Burned that bridge? All hope is not lost.

Rachel Rider
Rachel Rider
Executive Coach, Leadership Consultant

Nothing is irreparable: You CAN come back from anything.

No relationship is irreparable, and no situation insurmountable. 

I’m NOT saying that anything goes, and you have to put up with a terrible boss or a crappy working relationship. 

(I’m excluding outright abusive situations here that include the perpetuation of systems of oppression. Those kind of relationships are inexcusable and if someone is perpetuating harmful behavior, they need to start doing their own work.)

I’m talking about our day to day interpersonal interactions: when difficult emotions arise, instead of acting out, we can make a choice. 

Take those days when you’re feeling a bit off-kilter, a bit extra-sensitive, and are on the edge of saying something you’ll regret later. (No one can relate, I‘m sure.)

When we’re depleted—not grounded, sleep-deprived, hungry, overwhelmed—we’re more likely to default to our worst patterns, and more likely to take things personally.

Or maybe you’re deeply entrenched in an ongoing conflict and you can’t see a way out.

Some years ago, I was brought in to mediate with three different stakeholders, each from a different area of the company, that had to work together. 

It was a nightmare.

None of them worked for each other and their work overlapped, so each person felt highly territorial and defensive, resulting in a toxic lack of collaboration.

This happens often in tech companies where infrastructure is growing so fast, different teams end up hiring for similar roles, and no one talks to each other.

Until they have to. And then it gets messy..

In the mediation case, it was a lit powder keg. 

Each person constantly undermined the others’ work and bad mouthed each other to co-workers to the detriment of projects they were working on.

They were going around each other to get things done. 

And not one of their managers was helping them gain clarity on the organizational chaos. They had no direction.

It was creating an issue throughout the company, and seemingly irreversible bad blood between all three colleagues.

Finally, one of them reached out to me and asked for help.

“This is getting really bad,” she said. “I can see this exploding, and no one’s in our corner.”

“We have no leaders advocating for us, and I think it’s in our best interest to come together, the three of us, and figure it out.”

So I agreed and led a structured, three-hour mediation. Each wrote on index cards what they thought the others felt, perhaps considering their compatriots’ experiences for the first time—a true, step-by-step mediation.

And still, it was awful. There was so much anger in the room, even I walked away feeling exhausted and angry. I was gearing myself up for another session to continue to help them work this out.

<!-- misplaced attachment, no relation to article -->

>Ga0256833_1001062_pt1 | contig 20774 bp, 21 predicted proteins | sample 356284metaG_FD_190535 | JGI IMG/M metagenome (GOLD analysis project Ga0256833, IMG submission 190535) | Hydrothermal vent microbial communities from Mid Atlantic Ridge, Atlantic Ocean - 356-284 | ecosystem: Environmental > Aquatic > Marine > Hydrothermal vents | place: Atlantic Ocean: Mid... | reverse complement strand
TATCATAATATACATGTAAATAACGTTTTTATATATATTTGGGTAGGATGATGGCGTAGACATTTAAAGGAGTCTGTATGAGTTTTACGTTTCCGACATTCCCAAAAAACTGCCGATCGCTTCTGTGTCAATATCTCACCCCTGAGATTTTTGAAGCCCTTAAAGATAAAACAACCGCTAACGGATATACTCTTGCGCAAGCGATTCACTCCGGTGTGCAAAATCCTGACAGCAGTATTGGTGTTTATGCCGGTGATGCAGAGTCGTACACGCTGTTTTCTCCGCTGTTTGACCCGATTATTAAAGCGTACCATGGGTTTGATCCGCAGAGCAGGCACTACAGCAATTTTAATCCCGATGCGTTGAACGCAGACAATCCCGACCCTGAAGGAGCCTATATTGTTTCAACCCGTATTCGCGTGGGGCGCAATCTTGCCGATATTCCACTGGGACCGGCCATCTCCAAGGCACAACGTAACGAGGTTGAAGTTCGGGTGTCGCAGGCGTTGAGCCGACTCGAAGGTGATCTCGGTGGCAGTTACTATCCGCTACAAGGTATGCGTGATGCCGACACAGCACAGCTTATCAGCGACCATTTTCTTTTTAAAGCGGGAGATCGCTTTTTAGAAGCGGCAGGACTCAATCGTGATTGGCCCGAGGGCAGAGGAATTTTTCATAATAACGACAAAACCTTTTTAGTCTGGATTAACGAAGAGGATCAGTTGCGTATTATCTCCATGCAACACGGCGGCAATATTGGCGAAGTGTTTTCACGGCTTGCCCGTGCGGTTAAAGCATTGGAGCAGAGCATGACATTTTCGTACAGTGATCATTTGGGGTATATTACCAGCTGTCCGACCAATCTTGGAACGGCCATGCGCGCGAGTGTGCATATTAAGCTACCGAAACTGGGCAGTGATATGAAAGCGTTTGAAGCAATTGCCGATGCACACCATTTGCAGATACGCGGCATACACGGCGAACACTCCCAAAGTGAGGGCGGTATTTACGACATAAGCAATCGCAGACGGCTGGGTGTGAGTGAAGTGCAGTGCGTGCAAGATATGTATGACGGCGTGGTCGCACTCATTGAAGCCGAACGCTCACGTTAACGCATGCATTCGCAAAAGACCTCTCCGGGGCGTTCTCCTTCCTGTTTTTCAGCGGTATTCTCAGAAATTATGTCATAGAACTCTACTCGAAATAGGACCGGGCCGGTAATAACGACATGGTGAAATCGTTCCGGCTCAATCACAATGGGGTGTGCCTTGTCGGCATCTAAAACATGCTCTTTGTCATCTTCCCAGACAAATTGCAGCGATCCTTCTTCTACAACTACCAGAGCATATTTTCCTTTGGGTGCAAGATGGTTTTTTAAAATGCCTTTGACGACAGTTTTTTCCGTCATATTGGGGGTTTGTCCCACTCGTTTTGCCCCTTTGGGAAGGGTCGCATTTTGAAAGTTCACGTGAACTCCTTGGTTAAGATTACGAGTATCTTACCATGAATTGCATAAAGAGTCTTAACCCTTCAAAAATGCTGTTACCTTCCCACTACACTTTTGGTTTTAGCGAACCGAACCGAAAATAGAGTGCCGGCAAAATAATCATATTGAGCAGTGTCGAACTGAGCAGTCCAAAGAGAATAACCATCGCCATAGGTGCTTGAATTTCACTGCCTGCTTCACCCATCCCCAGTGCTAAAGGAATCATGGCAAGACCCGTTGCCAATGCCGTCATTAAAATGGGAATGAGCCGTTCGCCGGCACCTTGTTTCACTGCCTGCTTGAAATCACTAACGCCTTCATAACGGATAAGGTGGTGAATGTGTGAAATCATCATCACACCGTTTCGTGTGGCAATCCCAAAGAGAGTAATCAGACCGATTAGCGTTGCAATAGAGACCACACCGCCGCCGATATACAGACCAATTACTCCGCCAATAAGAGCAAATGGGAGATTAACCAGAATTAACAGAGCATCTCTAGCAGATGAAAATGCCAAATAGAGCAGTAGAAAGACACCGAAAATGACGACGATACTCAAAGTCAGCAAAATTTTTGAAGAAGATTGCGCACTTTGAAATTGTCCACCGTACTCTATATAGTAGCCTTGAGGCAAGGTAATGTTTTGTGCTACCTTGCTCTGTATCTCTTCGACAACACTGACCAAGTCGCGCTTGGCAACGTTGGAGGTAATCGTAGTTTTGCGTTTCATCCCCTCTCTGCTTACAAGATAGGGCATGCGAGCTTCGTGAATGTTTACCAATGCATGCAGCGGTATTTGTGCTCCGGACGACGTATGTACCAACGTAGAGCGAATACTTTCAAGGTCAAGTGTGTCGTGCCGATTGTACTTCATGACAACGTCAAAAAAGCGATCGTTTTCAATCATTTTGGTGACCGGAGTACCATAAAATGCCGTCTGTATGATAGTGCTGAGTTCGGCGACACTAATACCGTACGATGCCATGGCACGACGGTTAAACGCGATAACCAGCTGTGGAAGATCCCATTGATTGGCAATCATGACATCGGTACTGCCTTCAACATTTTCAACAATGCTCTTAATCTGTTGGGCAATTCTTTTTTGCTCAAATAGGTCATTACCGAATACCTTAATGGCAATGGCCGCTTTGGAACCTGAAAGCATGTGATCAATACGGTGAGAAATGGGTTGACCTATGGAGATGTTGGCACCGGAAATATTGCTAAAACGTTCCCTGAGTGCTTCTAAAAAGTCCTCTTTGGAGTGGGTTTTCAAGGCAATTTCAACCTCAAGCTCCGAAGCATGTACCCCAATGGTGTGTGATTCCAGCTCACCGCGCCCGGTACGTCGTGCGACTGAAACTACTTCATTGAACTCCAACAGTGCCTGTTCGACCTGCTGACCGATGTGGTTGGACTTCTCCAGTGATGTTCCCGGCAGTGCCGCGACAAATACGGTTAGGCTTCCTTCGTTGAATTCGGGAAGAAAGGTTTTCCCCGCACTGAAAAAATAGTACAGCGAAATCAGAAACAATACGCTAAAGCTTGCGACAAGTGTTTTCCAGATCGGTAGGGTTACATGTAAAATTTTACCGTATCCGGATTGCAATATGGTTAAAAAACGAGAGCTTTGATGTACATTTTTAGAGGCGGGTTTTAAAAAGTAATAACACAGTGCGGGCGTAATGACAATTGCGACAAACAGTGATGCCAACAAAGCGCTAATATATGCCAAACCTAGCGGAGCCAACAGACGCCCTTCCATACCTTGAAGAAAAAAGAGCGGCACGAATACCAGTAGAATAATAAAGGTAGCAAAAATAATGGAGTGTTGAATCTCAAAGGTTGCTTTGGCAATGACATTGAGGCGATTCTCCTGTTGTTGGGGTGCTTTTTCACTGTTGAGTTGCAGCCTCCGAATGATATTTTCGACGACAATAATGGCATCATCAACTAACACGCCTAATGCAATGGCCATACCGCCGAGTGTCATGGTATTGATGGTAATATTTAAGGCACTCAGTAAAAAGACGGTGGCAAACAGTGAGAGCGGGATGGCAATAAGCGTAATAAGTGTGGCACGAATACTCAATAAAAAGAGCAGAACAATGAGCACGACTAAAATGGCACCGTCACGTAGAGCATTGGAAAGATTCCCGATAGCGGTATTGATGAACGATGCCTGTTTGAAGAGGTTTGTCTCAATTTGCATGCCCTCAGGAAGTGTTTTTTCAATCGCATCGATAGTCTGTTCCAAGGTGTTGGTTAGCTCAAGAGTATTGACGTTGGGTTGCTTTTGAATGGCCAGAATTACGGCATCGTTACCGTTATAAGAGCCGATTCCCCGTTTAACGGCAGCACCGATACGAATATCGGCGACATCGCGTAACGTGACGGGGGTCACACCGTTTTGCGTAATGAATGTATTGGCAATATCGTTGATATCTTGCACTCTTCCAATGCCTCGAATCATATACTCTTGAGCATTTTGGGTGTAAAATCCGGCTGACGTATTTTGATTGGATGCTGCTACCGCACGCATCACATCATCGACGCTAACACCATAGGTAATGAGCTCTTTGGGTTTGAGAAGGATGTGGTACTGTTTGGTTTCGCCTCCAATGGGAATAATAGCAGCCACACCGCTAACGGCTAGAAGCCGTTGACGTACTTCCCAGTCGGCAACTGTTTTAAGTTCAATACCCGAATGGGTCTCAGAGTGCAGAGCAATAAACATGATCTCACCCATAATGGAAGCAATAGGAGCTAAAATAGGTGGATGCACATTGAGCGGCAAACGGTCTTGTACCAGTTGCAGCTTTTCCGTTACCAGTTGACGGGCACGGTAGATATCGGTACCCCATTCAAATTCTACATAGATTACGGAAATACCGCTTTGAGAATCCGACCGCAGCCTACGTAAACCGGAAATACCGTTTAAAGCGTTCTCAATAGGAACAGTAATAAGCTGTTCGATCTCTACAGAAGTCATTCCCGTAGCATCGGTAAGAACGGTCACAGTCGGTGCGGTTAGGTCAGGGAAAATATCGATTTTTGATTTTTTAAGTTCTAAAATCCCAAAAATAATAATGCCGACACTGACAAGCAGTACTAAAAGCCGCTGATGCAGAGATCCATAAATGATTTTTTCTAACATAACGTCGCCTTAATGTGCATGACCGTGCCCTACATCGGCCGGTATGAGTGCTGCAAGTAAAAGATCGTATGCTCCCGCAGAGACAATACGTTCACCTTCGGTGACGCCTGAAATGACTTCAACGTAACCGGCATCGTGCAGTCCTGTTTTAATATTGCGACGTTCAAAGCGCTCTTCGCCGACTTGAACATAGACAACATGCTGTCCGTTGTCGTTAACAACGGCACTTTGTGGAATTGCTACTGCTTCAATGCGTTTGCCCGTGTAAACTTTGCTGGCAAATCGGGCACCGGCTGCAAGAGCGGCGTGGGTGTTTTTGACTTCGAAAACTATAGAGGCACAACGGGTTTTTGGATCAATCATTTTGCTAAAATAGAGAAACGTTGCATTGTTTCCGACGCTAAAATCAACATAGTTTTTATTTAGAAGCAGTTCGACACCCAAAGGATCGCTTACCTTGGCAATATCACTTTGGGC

Then I got an email, about a week later, from the colleague who had originally reached out to me for help, saying “Oh my God, Rachel. Everything’s changed.”

It turns out that on one of the breaks, as she and one of the other people chitchatted on the walk back into the meeting room, they discovered a common interest in yoga. “Oh, where do you do it?” 

Then later, after the meeting, they picked up that thread again. 

It was enough to spark a connection—on which they could build a working relationship.

Even in the throes of something bad, you can always come back. I would even go further to say that from the throes of the trenches, connections are deepened and relationships are strengthened.

That’s the remarkable thing about difficult conversations and interpersonal relationships. 

The gift of initiating that first conversation is that it’s never the last; the BEST part of a difficult conversation is that you have to have it again. 

Even if it goes poorly, you’re going to have to have a follow-up. There’s always a chance for a redo. AND do not underestimate the power of simply having the conversation.  Simply having an honest conversation brings underlying tensions to the surface, starts to release bad energy and initiates a deepening of trust.

That’s the gift of being able to make mistakes and then do what we can to redeem ourselves. And, when you work to repair a relationship after a rupture, it can actually deepen

Just going through hard things together can be a powerful connector. Because you’ve been in the trenches together.

Nothing is irreparable. What’s key is STARTING the conversation.Have you seen a cross-departmental collaboration turn into the Wild West? Or found yourself or colleagues saying or doing things they regret? It IS all fixable. You’ve got this—and we can help. Schedule a complimentary discovery call to learn more today.

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Rachel Rider
Rachel Rider
Executive Coach, Leadership Consultant

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